- Driving Hardware-as-a-Service (HaaS) to create an extremely sticky customer experience
Common barriers to customer uptake are the upfront costs associated with purchasing each piece of hardware and replacement when they are obsolete. Consumers are moving away from the idea of ownership as it no longer makes economic sense. With a HaaS subscription, maintenance becomes the nuisance of the hardware provider as the consumer is paying not for the asset, but the service; making it that much more vital to create an experience that is tough to walk away from.
Just as ownership models are being challenged by leasing in mobile hardware, connected devices that provide a function in the home (like security) shouldn’t be offered as hardware, but rather as part of a service. In a connected world, when a piece of hardware becomes redundant, a replacement can simply be dispatched and installed without interference to the customer. The HaaS concept takes a single transaction and converts it into a lasting contract, redefining the relationship between carriers and consumers. In order to future proof their business models, carriers should reduce ownership of legacy items like modems, and look instead to bundle them as part of the service offerings.
- In an ever-connected world, consumers are hard-pressed to find a simplified customer experience
We live in an increasingly connected world, where consumer electronics and telecommunications services are merging. In most instances, for the majority of ISPs (Internet Service Providers) the more connected devices tacked onto a network, the slower the internet speed becomes. Over two thirds of consumers believe that Wi-Fi is crucial to successfully implementing IoT in the home.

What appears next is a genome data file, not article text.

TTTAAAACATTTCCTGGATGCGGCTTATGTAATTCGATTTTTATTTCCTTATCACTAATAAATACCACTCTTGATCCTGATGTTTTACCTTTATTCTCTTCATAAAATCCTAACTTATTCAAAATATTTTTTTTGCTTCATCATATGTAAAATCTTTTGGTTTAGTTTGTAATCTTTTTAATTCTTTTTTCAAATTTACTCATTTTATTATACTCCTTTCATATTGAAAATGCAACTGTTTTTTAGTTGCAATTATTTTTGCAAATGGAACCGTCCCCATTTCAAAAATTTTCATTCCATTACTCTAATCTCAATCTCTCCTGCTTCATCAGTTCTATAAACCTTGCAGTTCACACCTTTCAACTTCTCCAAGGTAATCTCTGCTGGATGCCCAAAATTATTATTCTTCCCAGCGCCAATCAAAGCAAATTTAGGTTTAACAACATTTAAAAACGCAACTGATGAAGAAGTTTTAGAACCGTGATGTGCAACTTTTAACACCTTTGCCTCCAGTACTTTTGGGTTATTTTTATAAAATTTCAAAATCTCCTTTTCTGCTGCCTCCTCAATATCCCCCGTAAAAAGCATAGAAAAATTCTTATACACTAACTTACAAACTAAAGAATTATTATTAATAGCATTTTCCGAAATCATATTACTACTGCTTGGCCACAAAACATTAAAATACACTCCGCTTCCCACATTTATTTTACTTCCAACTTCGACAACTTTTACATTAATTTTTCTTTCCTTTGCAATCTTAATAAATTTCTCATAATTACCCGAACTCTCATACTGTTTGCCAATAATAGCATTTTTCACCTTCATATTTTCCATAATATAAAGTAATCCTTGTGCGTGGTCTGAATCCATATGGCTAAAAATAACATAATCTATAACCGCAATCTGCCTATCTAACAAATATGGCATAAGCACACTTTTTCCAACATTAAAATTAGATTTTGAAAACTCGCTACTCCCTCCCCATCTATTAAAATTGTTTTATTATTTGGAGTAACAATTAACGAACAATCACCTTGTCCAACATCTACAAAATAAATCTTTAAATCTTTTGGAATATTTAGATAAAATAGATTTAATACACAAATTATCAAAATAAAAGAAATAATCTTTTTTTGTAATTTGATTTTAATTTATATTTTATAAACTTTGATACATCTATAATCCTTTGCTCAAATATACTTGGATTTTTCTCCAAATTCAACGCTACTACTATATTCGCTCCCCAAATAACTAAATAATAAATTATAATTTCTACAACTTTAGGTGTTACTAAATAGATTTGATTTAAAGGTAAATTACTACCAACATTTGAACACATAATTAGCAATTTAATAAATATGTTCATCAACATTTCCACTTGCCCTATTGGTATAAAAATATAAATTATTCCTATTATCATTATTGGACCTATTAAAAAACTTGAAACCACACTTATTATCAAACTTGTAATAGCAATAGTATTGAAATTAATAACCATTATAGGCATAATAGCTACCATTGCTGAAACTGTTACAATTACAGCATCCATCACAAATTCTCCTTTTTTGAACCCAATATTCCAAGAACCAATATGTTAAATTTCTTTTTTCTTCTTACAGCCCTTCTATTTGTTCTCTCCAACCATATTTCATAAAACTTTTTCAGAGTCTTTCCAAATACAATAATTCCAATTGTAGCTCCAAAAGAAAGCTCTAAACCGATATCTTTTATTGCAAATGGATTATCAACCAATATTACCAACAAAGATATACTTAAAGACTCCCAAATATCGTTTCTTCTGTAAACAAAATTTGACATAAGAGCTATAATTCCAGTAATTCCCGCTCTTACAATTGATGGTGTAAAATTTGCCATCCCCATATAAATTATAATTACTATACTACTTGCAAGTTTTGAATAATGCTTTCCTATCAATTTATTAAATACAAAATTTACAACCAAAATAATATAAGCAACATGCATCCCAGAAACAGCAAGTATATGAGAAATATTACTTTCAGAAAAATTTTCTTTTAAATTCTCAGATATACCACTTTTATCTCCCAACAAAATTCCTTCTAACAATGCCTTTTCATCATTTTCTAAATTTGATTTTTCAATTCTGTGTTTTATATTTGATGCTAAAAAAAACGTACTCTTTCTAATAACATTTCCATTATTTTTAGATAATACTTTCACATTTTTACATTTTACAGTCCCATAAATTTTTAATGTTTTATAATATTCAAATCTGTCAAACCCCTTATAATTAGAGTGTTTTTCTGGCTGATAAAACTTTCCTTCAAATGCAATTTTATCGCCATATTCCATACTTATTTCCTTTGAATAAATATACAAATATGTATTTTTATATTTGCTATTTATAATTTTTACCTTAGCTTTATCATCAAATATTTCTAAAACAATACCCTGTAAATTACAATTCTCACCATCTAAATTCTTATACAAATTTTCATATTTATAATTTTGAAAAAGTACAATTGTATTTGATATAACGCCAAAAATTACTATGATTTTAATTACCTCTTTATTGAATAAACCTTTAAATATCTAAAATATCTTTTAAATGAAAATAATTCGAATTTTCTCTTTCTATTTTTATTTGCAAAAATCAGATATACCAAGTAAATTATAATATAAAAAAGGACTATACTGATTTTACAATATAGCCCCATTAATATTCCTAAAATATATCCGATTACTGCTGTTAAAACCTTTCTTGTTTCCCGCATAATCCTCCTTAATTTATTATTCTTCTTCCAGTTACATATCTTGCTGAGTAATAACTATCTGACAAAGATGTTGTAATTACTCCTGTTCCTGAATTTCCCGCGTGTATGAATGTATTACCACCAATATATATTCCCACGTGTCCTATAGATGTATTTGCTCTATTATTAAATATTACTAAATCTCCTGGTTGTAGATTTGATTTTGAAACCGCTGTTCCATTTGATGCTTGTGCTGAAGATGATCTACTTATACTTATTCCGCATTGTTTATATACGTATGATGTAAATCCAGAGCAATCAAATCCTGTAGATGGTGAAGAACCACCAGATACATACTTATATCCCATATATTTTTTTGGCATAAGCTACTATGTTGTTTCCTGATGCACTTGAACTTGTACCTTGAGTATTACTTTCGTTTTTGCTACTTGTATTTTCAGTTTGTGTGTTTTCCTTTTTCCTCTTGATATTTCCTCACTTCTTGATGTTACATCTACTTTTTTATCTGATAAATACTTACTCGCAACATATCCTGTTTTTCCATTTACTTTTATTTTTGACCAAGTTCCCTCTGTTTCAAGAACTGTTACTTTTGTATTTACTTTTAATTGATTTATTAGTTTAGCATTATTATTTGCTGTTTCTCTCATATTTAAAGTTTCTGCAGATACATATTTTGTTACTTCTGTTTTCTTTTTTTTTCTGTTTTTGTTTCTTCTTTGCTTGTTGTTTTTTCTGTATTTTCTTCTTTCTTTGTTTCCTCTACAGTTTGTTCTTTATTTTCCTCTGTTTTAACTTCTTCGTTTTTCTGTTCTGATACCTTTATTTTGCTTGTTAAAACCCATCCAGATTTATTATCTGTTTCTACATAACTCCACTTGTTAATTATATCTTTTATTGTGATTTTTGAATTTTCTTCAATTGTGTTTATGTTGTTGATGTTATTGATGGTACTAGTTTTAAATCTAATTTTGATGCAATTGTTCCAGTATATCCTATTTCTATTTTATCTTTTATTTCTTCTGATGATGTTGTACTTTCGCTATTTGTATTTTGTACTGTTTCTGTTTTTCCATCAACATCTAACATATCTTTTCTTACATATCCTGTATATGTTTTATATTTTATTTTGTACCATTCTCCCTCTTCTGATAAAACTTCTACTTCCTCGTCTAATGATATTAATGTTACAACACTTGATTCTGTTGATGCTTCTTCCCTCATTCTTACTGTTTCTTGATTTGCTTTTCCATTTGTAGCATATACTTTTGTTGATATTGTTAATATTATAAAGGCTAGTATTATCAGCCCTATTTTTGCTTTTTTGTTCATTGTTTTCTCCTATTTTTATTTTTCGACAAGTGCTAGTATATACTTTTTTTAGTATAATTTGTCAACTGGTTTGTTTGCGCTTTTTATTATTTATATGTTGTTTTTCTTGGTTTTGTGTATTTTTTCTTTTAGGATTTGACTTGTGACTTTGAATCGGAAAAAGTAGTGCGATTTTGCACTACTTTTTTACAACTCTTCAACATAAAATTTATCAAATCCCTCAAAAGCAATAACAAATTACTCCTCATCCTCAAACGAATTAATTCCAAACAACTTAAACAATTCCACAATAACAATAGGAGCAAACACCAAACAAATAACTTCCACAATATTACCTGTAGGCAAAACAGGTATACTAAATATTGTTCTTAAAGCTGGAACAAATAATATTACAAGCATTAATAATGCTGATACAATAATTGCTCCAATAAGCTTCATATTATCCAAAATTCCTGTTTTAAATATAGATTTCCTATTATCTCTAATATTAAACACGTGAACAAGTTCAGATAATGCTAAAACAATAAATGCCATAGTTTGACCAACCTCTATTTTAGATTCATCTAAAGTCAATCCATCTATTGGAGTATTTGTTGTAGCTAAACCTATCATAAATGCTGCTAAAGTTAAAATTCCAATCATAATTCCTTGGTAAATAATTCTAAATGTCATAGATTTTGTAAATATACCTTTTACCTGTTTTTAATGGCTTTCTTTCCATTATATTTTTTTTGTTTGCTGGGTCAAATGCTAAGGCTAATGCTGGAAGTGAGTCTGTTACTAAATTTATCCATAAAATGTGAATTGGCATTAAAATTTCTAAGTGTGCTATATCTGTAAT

The different standards and technologies for these services can be used in a diverse array of applications. For example, homes and offices can utilise Bluetooth and ZigBee to connect to smart lights and security cameras. Low power wide area (LPWA) coverages such as NarrowBand-IoT and Cat-M1 can be used in smart meters, and high data rate IoT services such as 4G and the upcoming 5G are more commonly used by consumers with their smartphones, computers, and tablets. Telecom operators are uniquely positioned to utilise customer device behaviour data and insights to provide customised solutions based on a customer’s device ecosystem preference, local network coverage and data usage requirements.
As the market matures, customers are more likely to stick with a provider that delivers the simplest point of entry to the many IoT connectivity technologies, from Wi-Fi to the upcoming introduction of 5G. By creating a truly seamless network experience that treats wireless as the standard and offloads to a fixed connection when required, carriers empower a forever connected experience.
It cannot be denied that IoT is making the future better, bigger and brighter. Though IoT is revolutionary in terms of what it stands for, to be able to make a sustainable impact carriers must be agile enough to forecast their consumer’s needs, before they want it.
If CES 2018 is anything to go by, Gartner’s prediction that the human population will be outnumbered 3 to 1 by interconnected “things” in 2020 will be a pleasant reality.